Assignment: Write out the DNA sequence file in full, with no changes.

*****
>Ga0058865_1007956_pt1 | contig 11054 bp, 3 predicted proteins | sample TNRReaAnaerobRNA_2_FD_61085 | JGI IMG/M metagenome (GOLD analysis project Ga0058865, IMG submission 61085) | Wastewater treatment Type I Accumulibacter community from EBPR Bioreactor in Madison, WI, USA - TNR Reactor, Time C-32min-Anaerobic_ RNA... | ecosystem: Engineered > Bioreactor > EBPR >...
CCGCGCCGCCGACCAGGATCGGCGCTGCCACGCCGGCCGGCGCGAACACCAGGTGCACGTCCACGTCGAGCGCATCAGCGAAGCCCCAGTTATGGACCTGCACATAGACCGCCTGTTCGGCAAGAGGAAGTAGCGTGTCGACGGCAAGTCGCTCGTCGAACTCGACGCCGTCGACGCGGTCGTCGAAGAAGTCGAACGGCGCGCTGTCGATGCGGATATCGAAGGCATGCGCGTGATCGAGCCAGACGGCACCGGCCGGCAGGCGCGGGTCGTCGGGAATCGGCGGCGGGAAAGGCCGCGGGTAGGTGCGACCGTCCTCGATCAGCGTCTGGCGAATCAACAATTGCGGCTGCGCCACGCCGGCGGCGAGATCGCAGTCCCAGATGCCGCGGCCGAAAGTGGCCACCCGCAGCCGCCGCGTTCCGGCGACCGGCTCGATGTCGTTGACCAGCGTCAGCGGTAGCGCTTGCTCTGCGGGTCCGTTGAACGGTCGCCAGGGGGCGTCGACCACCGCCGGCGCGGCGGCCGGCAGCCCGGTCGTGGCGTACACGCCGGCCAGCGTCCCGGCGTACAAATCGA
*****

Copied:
>Ga0058865_1007956_pt1 | contig 11054 bp, 3 predicted proteins | sample TNRReaAnaerobRNA_2_FD_61085 | JGI IMG/M metagenome (GOLD analysis project Ga0058865, IMG submission 61085) | Wastewater treatment Type I Accumulibacter community from EBPR Bioreactor in Madison, WI, USA - TNR Reactor, Time C-32min-Anaerobic_ RNA... | ecosystem: Engineered > Bioreactor > EBPR >...
CCGCGCCGCCGACCAGGATCGGCGCTGCCACGCCGGCCGGCGCGAACACCAGGTGCACGTCCACGTCGAGCGCATCAGCGAAGCCCCAGTTATGGACCTGCACATAGACCGCCTGTTCGGCAAGAGGAAGTAGCGTGTCGACGGCAAGTCGCTCGTCGAACTCGACGCCGTCGACGCGGTCGTCGAAGAAGTCGAACGGCGCGCTGTCGATGCGGATATCGAAGGCATGCGCGTGATCGAGCCAGACGGCACCGGCCGGCAGGCGCGGGTCGTCGGGAATCGGCGGCGGGAAAGGCCGCGGGTAGGTGCGACCGTCCTCGATCAGCGTCTGGCGAATCAACAATTGCGGCTGCGCCACGCCGGCGGCGAGATCGCAGTCCCAGATGCCGCGGCCGAAAGTGGCCACCCGCAGCCGCCGCGTTCCGGCGACCGGCTCGATGTCGTTGACCAGCGTCAGCGGTAGCGCTTGCTCTGCGGGTCCGTTGAACGGTCGCCAGGGGGCGTCGACCACCGCCGGCGCGGCGGCCGGCAGCCCGGTCGTGGCGTACACGCCGGCCAGCGTCCCGGCGTACAAATCGA